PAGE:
Voice of the unheard & home to the homeless
Front Page  
 
 Latest News
 
 Articles and Analysies
 
 Press Releases
 
 Photo Gallery
 
 About Sudan
 
 Cards
 
  Sudanese Music
  Sudanese Links
  Discussion Board
 
  2006 News Archives
 
  2006 Articles Archives
  2006 Press R.Archives
 
  2005 News Archives
 
  2005 Articles Archives
  2005 Press R.Archives
  PC&Internet Forum
  Poll System
  Tell A Friend
  Upload Your Picture
  Contact Us


Search

Latest News Last Updated: Jan 9, 2010 - 9:58:44 AM

South Sudanese fear post-secession tensions in north
Sudaneseonline.com

Email this article
 Printer friendly page
 

South Sudanese fear post-secession tensions in north

Fri Jan 8, 2010 11:39am GMT

By Opheera McDoom

KHARTOUM (Reuters) - Southern Sudanese living in the north fear intimidation or even war if a referendum next year results in secession from the rest of the country and many are calling for international monitoring to protect their rights.

After a civil war which has raged on and off since 1955, southern Sudanese on January 9, 2011 will vote on whether to remain one country or change the map of Africa by becoming independent from the north.

A 2005 peace deal created a coalition national government ending the war between Khartoum's Islamists and southerners following traditional beliefs or Christianity. But continued tensions and delays in implementing the pact have sowed mistrust among southerners and many say they will vote for secession.

While many of the millions of southerners who fled the war to the north say they want to go back if the referendum results in secession as many expect, there are some born and educated in the north who say they should have the right to stay.

"North Sudan cannot ignore me," said Keji Roman, a southerner born and bred in the capital. "Khartoum is my city -- I don't think Khartoum can close its door in my face."

But she said if there was a return to war as many fear, southerners would not be able to stay in the north.

"Khartoum would be a dangerous place for me to stay because this war will be vicious," she said.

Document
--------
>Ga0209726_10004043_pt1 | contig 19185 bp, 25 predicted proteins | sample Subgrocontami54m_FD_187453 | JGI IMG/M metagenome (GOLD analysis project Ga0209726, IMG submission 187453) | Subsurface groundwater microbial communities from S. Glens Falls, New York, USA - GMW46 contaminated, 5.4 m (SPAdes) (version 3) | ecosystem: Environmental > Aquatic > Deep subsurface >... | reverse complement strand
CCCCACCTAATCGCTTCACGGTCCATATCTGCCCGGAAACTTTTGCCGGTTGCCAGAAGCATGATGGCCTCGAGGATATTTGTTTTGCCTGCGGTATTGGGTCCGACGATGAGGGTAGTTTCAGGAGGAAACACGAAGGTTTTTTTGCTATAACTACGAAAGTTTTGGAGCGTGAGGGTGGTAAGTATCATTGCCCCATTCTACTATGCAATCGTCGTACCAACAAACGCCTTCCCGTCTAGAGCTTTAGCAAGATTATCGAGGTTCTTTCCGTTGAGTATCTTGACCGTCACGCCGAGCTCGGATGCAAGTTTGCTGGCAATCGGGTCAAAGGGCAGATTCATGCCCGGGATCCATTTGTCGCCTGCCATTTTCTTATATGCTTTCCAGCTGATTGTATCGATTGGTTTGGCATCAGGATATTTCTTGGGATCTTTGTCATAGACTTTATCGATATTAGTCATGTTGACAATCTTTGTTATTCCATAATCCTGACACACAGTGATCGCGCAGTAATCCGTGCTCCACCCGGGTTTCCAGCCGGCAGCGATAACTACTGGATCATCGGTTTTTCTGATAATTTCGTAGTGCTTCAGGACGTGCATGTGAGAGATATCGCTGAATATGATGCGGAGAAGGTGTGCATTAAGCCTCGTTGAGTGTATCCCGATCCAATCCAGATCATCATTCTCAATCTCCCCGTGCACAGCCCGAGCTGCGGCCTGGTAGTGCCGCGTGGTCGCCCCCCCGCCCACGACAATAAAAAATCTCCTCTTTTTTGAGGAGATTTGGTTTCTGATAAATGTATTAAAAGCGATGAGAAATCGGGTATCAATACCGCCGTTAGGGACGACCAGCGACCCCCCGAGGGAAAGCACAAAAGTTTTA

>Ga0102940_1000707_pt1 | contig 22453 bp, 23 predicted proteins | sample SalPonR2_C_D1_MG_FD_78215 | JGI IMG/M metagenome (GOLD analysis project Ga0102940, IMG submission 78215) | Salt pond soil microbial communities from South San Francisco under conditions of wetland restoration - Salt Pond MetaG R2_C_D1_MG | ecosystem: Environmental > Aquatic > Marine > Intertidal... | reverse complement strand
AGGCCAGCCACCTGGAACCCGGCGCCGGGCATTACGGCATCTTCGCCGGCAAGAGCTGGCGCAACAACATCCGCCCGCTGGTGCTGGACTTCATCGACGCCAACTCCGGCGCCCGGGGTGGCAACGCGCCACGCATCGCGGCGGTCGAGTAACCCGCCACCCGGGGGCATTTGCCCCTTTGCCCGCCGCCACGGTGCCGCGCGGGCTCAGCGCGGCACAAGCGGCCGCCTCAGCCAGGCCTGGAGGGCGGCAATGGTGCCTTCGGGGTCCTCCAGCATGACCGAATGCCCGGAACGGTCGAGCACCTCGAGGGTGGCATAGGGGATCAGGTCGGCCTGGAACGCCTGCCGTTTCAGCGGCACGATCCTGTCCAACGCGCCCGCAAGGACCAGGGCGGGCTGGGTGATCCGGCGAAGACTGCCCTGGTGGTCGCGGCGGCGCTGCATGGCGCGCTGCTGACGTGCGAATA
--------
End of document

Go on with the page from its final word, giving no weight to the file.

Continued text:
Many are afraid of a lack of post-secession planning for them by the coalition government formed after a 2005 peace deal and which has preferred to focus on unity.

SEPARATION LIKELY

Most analysts agree the likely vote will be for separation but no one has defined the citizenship of the potential new states or the fate of those living within their borders.

South Sudan, with little infrastructure and even less security outside urban centres, would struggle to cope with a sudden influx of millions of southern Sudanese.

"The government of south Sudan should already be making these arrangements, they should begin to expect large numbers of people going to the south," said Father George Jangara of the Catholic Church in Khartoum.

He said much of the feared violence and chaos could be avoided if political leaders agreed on clear plans for all Sudanese and began an immediate media campaign so people had enough time to come to terms with either outcome.

"People are already worried ... about their property and they worry about their lives," he said.

"It's high time our leaders think of sitting and talking about it -- the time is now," Jangara added.

Majok Giec from Lakes state moved to Khartoum when he was just 15 years old. He said he did not trust the government in the north to protect the rights of southerners who would remain there post secession.

"There must be internationals ... here to make sure those who stay here have their human rights," he said in fluent Arabic.

"This government has to recognise the rights of its people, no matter what their religion or ethnicity so that they feel welcome in the country," said Bishop Daniel Adwok Kur from the Archdiocese of Khartoum.

One of the catalysts which fuelled the second outbreak of the north-south civil war in 1983 was the imposition of Islamic sharia law in the entire country. The south mainly follows traditional religions or Christianity.

An estimated 2 million people died and 4 million were driven from their homes in fighting over oil, ethnicity and ideology.

"They must realise that religions, Christianity and Islam, can coexist together, not just tolerate each other," Kur said.

(Editing by Giles Elgood)


© Copyright by SudaneseOnline.com


Please feel free to send us your Articles , Analysies news and press releases to [email protected]

Top of Page



This report does not necessarily reflect the views of Sudanese Online.com